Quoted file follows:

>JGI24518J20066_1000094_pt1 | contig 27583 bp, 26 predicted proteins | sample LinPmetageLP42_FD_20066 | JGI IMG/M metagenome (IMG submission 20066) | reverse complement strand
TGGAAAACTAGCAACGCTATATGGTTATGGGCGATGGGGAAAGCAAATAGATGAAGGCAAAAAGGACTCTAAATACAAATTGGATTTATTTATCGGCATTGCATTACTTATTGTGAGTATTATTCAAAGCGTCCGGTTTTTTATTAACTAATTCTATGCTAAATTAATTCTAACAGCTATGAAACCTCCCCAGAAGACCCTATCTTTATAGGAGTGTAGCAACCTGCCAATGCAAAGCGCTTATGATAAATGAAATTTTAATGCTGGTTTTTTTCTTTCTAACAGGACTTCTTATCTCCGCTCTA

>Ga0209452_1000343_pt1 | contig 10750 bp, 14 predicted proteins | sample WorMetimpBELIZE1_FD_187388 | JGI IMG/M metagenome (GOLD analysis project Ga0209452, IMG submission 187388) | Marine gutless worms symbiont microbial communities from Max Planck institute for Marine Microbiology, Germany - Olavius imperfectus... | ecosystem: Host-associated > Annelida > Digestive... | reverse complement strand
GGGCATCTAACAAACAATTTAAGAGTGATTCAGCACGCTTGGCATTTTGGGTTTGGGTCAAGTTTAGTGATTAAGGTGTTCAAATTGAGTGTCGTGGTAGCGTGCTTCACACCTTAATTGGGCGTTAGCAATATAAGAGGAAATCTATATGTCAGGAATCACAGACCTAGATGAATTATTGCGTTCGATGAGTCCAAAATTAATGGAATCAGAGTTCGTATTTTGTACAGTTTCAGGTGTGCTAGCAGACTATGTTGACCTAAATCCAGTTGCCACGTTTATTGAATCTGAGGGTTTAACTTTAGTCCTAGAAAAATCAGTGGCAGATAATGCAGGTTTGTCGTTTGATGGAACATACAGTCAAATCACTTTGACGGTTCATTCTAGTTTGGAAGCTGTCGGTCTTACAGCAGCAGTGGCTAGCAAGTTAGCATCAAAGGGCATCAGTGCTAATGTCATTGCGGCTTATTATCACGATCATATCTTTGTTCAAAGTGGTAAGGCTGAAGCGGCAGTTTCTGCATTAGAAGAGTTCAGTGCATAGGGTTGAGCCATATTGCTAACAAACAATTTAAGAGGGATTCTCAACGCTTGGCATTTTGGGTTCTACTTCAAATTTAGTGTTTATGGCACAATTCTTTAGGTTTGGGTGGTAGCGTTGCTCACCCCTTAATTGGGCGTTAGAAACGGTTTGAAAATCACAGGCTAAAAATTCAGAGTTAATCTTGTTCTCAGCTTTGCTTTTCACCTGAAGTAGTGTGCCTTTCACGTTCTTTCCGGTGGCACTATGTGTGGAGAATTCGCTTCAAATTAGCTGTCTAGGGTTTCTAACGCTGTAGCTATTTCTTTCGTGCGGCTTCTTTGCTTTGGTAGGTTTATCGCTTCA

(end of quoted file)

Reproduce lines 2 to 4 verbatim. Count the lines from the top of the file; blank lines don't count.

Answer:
TGGAAAACTAGCAACGCTATATGGTTATGGGCGATGGGGAAAGCAAATAGATGAAGGCAAAAAGGACTCTAAATACAAATTGGATTTATTTATCGGCATTGCATTACTTATTGTGAGTATTATTCAAAGCGTCCGGTTTTTTATTAACTAATTCTATGCTAAATTAATTCTAACAGCTATGAAACCTCCCCAGAAGACCCTATCTTTATAGGAGTGTAGCAACCTGCCAATGCAAAGCGCTTATGATAAATGAAATTTTAATGCTGGTTTTTTTCTTTCTAACAGGACTTCTTATCTCCGCTCTA

>Ga0209452_1000343_pt1 | contig 10750 bp, 14 predicted proteins | sample WorMetimpBELIZE1_FD_187388 | JGI IMG/M metagenome (GOLD analysis project Ga0209452, IMG submission 187388) | Marine gutless worms symbiont microbial communities from Max Planck institute for Marine Microbiology, Germany - Olavius imperfectus... | ecosystem: Host-associated > Annelida > Digestive... | reverse complement strand
GGGCATCTAACAAACAATTTAAGAGTGATTCAGCACGCTTGGCATTTTGGGTTTGGGTCAAGTTTAGTGATTAAGGTGTTCAAATTGAGTGTCGTGGTAGCGTGCTTCACACCTTAATTGGGCGTTAGCAATATAAGAGGAAATCTATATGTCAGGAATCACAGACCTAGATGAATTATTGCGTTCGATGAGTCCAAAATTAATGGAATCAGAGTTCGTATTTTGTACAGTTTCAGGTGTGCTAGCAGACTATGTTGACCTAAATCCAGTTGCCACGTTTATTGAATCTGAGGGTTTAACTTTAGTCCTAGAAAAATCAGTGGCAGATAATGCAGGTTTGTCGTTTGATGGAACATACAGTCAAATCACTTTGACGGTTCATTCTAGTTTGGAAGCTGTCGGTCTTACAGCAGCAGTGGCTAGCAAGTTAGCATCAAAGGGCATCAGTGCTAATGTCATTGCGGCTTATTATCACGATCATATCTTTGTTCAAAGTGGTAAGGCTGAAGCGGCAGTTTCTGCATTAGAAGAGTTCAGTGCATAGGGTTGAGCCATATTGCTAACAAACAATTTAAGAGGGATTCTCAACGCTTGGCATTTTGGGTTCTACTTCAAATTTAGTGTTTATGGCACAATTCTTTAGGTTTGGGTGGTAGCGTTGCTCACCCCTTAATTGGGCGTTAGAAACGGTTTGAAAATCACAGGCTAAAAATTCAGAGTTAATCTTGTTCTCAGCTTTGCTTTTCACCTGAAGTAGTGTGCCTTTCACGTTCTTTCCGGTGGCACTATGTGTGGAGAATTCGCTTCAAATTAGCTGTCTAGGGTTTCTAACGCTGTAGCTATTTCTTTCGTGCGGCTTCTTTGCTTTGGTAGGTTTATCGCTTCA